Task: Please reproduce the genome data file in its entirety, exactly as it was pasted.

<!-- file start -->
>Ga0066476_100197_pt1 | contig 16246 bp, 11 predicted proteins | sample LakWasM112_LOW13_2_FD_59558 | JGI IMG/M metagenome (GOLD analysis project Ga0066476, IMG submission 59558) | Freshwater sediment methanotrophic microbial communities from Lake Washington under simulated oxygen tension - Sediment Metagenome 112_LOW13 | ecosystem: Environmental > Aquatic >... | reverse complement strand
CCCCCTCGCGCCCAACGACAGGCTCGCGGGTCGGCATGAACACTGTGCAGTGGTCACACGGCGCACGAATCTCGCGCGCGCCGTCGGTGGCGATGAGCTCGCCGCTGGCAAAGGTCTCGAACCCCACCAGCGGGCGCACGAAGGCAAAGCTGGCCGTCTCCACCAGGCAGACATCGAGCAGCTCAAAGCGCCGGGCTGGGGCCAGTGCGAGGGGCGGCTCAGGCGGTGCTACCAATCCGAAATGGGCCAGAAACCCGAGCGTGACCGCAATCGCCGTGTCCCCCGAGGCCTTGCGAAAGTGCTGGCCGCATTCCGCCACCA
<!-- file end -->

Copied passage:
>Ga0066476_100197_pt1 | contig 16246 bp, 11 predicted proteins | sample LakWasM112_LOW13_2_FD_59558 | JGI IMG/M metagenome (GOLD analysis project Ga0066476, IMG submission 59558) | Freshwater sediment methanotrophic microbial communities from Lake Washington under simulated oxygen tension - Sediment Metagenome 112_LOW13 | ecosystem: Environmental > Aquatic >... | reverse complement strand
CCCCCTCGCGCCCAACGACAGGCTCGCGGGTCGGCATGAACACTGTGCAGTGGTCACACGGCGCACGAATCTCGCGCGCGCCGTCGGTGGCGATGAGCTCGCCGCTGGCAAAGGTCTCGAACCCCACCAGCGGGCGCACGAAGGCAAAGCTGGCCGTCTCCACCAGGCAGACATCGAGCAGCTCAAAGCGCCGGGCTGGGGCCAGTGCGAGGGGCGGCTCAGGCGGTGCTACCAATCCGAAATGGGCCAGAAACCCGAGCGTGACCGCAATCGCCGTGTCCCCCGAGGCCTTGCGAAAGTGCTGGCCGCATTCCGCCACCA